State-Backed Program Promises Aviation Industry Influx of Pilots With Less Training
Independent aviation experts fear that the new program might churn out poorly trained pilots and increase flight safety risks.
A new school year always brings change, but flight schools are observing a landmark moment: Student pilots will fly less and graduate faster under a new state-backed program.
The shortened — and cheaper — flight lessons should help curb a deficit of pilots amid an explosion in air traffic, state aviation officials said in interviews.
But independent aviation experts fear that the new program might churn out poorly trained pilots and increase flight safety risks.
The new international training program, named the Multi-Crew Pilot License, is being taught from Thursday at the two Russian flight schools offering higher education for pilots, in St. Petersburg and Ulyanovsk, said Alexander Timokhin, a senior official with the Federal Air Transportation Agency.
The program, which is an alternative to the current training course for the Commercial Pilot License, slashes college time for pilots from five years to four, Timokhin said in a telephone interview.
It also increases the number of training hours in flight simulators at the expense of actual flight time, although the combined training time in flight simulators and planes will be longer than in the previous program, he said.
"The cost declines and the quality grows because of more flight hours," Timokhin said.
But Magomed Tolboyev, a veteran test pilot and honorary president of MAKS, Russia's top air show, darkly joked about the change, saying, "Then they should also reseat passengers from planes to flight simulators."
"This is blatant money laundering at the expense of passenger safety," Tolboyev said by telephone.
Flight schools, largely state-run, produced a surplus of pilots back in the 1990s, but the amount of air traffic at the time was much lower than over the past decade, which ended with the growing aviation industry suffering from a shortage of trained staff, Transportation Ministry spokesman Timur Khikmatov said.
The new training course will limit pilots' skills by preparing them to only fly one certain type of plane — big, modern jets, said Miroslav Boichuk, president of the Cockpit Personnel Association of Russia, a trade union. "That's a disadvantage," Boichuk said.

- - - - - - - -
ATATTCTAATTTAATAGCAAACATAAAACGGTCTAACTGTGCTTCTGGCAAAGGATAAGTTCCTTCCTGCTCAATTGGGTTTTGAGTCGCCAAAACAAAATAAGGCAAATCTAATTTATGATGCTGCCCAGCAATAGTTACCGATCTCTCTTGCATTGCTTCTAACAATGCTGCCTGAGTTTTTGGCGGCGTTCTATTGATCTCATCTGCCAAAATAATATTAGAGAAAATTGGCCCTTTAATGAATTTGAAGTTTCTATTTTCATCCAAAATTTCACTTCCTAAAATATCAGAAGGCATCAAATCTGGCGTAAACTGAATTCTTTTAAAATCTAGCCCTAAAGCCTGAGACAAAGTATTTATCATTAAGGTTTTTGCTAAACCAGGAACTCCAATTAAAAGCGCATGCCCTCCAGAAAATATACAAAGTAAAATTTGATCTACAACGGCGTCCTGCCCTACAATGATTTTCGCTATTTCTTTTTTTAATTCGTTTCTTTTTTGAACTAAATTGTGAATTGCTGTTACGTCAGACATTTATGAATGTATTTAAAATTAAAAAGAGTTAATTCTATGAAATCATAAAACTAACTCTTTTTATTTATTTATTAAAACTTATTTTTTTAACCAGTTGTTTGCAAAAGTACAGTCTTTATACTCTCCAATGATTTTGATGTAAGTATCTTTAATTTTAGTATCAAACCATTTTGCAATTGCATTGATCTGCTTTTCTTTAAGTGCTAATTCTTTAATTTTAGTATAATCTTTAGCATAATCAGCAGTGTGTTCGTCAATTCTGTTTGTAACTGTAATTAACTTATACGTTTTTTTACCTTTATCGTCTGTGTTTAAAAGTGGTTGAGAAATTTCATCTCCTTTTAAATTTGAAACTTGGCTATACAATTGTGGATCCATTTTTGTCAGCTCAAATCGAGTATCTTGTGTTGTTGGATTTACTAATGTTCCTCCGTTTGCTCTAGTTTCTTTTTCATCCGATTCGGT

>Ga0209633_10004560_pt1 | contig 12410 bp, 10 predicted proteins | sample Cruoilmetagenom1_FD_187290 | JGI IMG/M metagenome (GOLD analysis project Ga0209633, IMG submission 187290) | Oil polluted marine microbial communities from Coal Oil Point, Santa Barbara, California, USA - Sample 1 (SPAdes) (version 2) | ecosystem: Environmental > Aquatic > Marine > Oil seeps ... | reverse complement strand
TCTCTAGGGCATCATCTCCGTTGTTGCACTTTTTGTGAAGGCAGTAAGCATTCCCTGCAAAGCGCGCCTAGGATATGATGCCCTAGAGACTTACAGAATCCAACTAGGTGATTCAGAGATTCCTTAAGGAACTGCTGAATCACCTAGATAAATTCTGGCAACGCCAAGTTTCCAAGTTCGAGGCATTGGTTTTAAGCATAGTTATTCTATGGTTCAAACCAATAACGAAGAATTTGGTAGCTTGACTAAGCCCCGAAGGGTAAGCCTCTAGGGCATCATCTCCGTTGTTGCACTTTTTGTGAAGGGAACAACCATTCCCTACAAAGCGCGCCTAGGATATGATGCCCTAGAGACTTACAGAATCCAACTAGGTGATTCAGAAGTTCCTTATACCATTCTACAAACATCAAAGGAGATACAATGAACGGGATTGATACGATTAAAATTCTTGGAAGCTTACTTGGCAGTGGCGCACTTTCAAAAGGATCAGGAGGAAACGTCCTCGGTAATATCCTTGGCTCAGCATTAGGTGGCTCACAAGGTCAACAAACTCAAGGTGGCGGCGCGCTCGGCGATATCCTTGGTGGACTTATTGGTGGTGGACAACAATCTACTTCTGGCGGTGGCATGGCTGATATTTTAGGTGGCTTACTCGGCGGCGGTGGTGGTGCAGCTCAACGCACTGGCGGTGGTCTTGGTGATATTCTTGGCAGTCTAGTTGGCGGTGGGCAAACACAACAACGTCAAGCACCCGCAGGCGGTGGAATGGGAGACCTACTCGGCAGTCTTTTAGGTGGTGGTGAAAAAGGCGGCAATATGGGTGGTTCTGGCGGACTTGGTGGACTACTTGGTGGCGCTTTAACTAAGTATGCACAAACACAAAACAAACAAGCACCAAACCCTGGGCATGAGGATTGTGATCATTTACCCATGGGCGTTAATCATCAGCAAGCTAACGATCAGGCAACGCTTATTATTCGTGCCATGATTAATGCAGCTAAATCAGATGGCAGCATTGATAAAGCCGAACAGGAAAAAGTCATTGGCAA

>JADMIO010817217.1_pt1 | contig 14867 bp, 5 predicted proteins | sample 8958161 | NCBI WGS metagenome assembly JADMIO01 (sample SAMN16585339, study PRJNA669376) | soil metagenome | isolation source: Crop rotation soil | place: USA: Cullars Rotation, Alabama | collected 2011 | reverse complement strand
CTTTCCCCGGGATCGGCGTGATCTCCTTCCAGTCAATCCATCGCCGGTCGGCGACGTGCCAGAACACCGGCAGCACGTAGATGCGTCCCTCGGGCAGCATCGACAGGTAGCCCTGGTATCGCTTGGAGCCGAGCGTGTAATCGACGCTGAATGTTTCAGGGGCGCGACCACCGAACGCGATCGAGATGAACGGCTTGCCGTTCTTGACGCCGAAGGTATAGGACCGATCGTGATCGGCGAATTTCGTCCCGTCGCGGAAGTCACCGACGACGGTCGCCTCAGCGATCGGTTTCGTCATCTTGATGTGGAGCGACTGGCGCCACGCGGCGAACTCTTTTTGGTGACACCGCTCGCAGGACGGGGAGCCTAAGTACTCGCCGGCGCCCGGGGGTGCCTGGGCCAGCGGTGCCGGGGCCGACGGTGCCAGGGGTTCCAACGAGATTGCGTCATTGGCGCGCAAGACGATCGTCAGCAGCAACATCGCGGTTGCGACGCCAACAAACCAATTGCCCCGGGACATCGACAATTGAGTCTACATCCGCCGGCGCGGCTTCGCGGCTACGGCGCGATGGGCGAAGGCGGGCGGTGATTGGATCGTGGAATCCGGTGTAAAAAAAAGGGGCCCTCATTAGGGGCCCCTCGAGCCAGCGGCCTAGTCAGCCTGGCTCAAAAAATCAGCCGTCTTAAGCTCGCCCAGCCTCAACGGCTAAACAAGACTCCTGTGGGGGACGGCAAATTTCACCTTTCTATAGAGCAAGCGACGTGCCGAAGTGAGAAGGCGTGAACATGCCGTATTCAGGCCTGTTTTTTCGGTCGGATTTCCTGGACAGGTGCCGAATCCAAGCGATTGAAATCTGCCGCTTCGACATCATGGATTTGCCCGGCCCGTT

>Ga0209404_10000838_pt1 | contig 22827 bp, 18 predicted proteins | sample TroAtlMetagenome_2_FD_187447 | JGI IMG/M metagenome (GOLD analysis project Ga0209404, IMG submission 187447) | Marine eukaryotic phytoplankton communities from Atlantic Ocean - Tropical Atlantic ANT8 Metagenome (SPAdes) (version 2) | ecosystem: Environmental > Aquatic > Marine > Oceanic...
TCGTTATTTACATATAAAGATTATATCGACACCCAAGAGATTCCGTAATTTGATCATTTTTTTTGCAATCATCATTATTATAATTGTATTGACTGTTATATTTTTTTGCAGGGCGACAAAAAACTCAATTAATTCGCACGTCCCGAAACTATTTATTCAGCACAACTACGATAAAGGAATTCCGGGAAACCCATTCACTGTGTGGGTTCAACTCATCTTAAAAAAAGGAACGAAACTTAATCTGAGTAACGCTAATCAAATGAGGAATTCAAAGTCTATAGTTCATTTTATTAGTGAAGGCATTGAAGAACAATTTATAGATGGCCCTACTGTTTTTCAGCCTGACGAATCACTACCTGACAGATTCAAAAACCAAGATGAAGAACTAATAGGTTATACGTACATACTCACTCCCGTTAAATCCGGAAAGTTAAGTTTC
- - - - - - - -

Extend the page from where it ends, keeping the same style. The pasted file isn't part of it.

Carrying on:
That, however, also fixes a flaw in the current system in which students train on outdated planes and have to take advanced courses after graduation to land a piloting job with an airline, Timokhin said.
Still, the current state training produces better-qualified pilots, said Yury Polepishin, head of a state-run Urals training center for civil aviation pilots.
To get the old qualification, the Commercial Pilot License, a holder of the new Multi-Crew Pilot License will have to fly another 1,500 hours and then pass an exam for the old program, Polepishin said.
He conceded that the shortened course was in demand, but said it should not completely replace the longer program.
The Multi-Crew Pilot License offers training in planes and flight simulators that are almost identical to modern planes, such as the Airbus 320 or Boeing 737, which make up the bulk of the fleet in domestic and international airlines, Timokhin said.
After graduation, "when pilots come to work at an airline, they can fly the plane at once," Timokhin said.
But Tolboyev said graduates of both programs have to take advanced courses anyway to build up actual flying time.
How much the government will save on the reduced program remains unclear. Timokhin could not give any figures, saying his department "doesn't deal with financial issues."
When asked about the cost of the new planes and flight simulators for the Multi-Crew Pilot License program and about its sources of funding, transportation agency spokesman Andrei Pryanishnikov told a Moscow Times reporter that she was "asking too many questions" and cut the telephone call short, saying he was busy assisting other journalists.
Currently, only state schools of higher education and state vocational schools are authorized to give primary professional training to pilots. Private training centers within airlines are allowed to offer advanced courses to graduates and train amateur pilots for a separate license, Timokhin said.
But in the near future, the government may begin authorizing private courses to train pilots for the shorter Multi-Crew Pilot License, said Transportation Ministry spokesman Khikmatov.
Such courses will run still shorter — 18 months, not four years — because students will be required to have at least two years of higher technical education and will not be taught a number of general education subjects, Khikmatov said.
"This will allow us to train a certain number of pilots very quickly and cover some of the deficit," Boichuk said.
Aeroflot, Russia's biggest airline, may be one carrier to obtain such a training license, Khikmatov said. An inquiry submitted to Aeroflot's press office early Tuesday afternoon went unanswered Thursday.
Spokespeople at Russia's two other biggest airlines, Transaero and S7, said their airlines were not going to train pilots for the Multi-Crew Pilot License in the near future.
But if Aeroflot and UTair, another leading Russian airline, started training pilots for the new license, they alone could cover the deficit, Boichuk said.
No one was available for comment at UTair's press office in Surgut late Thursday.